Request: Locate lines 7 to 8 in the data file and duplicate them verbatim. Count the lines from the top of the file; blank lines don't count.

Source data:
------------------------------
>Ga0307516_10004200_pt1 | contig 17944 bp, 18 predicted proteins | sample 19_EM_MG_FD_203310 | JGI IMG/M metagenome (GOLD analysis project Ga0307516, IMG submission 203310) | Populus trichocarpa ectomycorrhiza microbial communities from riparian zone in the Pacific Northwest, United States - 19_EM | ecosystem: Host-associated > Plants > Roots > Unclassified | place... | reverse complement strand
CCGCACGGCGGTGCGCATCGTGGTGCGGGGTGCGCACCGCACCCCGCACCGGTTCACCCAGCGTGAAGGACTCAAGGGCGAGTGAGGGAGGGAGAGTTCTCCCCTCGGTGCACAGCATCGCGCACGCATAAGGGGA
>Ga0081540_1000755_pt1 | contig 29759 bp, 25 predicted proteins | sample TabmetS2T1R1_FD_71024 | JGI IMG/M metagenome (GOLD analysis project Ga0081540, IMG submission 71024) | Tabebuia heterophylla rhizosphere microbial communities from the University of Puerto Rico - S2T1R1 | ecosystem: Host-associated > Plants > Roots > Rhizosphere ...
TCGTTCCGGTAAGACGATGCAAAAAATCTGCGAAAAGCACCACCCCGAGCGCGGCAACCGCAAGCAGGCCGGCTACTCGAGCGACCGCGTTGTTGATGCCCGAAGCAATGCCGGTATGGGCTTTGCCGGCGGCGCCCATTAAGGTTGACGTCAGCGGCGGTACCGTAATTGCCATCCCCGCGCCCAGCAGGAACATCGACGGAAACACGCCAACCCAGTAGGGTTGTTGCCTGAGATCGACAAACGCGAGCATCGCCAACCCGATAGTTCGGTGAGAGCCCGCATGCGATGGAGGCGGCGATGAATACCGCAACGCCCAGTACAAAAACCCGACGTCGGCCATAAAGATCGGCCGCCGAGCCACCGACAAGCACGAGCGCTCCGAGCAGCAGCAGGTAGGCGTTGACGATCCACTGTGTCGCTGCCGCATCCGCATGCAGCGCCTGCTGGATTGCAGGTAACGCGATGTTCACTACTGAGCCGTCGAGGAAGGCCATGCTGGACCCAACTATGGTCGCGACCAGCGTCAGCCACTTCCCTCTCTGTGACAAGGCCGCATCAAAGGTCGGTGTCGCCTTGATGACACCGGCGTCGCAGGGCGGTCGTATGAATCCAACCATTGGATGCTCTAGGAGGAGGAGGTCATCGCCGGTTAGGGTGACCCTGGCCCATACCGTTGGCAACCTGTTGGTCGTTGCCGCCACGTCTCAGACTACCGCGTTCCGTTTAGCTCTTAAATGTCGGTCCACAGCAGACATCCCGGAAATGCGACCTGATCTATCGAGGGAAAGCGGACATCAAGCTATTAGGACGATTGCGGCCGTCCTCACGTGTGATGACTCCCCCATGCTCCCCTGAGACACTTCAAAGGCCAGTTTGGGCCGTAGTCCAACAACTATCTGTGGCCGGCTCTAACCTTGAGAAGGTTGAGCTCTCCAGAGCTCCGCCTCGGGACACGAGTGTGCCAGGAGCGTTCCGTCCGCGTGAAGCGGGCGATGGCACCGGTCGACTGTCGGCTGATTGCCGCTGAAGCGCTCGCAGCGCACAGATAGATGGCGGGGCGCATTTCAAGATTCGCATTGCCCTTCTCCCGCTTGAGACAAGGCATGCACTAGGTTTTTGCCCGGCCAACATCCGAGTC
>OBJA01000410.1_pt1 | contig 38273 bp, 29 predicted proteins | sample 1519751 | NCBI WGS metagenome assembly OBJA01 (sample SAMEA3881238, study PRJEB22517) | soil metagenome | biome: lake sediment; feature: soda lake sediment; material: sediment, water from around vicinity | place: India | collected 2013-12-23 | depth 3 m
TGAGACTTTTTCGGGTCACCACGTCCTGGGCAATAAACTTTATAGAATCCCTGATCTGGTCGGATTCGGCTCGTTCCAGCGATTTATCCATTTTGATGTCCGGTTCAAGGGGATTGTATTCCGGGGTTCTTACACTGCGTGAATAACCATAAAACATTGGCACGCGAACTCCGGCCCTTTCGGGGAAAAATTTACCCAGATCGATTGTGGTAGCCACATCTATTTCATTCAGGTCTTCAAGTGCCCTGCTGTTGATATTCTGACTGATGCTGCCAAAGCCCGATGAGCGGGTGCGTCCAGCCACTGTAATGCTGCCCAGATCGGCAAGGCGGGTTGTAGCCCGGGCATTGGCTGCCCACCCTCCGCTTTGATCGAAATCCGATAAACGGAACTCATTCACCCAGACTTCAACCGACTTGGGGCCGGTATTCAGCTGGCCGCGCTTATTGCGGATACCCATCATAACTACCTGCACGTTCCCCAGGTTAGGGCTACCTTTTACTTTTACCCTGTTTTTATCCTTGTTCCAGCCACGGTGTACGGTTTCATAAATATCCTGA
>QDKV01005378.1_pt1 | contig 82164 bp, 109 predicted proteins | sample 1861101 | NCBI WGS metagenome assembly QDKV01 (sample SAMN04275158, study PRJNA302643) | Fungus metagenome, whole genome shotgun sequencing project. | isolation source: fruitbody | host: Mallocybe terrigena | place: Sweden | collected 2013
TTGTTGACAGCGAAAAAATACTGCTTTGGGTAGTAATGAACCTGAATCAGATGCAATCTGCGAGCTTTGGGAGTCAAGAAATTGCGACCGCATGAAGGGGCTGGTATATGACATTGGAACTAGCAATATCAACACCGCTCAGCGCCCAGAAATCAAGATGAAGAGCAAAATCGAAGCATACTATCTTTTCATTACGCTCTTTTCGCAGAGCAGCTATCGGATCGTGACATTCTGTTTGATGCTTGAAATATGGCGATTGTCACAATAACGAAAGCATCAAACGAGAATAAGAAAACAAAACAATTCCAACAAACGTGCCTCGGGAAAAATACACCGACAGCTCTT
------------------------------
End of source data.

>QDKV01005378.1_pt1 | contig 82164 bp, 109 predicted proteins | sample 1861101 | NCBI WGS metagenome assembly QDKV01 (sample SAMN04275158, study PRJNA302643) | Fungus metagenome, whole genome shotgun sequencing project. | isolation source: fruitbody | host: Mallocybe terrigena | place: Sweden | collected 2013
TTGTTGACAGCGAAAAAATACTGCTTTGGGTAGTAATGAACCTGAATCAGATGCAATCTGCGAGCTTTGGGAGTCAAGAAATTGCGACCGCATGAAGGGGCTGGTATATGACATTGGAACTAGCAATATCAACACCGCTCAGCGCCCAGAAATCAAGATGAAGAGCAAAATCGAAGCATACTATCTTTTCATTACGCTCTTTTCGCAGAGCAGCTATCGGATCGTGACATTCTGTTTGATGCTTGAAATATGGCGATTGTCACAATAACGAAAGCATCAAACGAGAATAAGAAAACAAAACAATTCCAACAAACGTGCCTCGGGAAAAATACACCGACAGCTCTT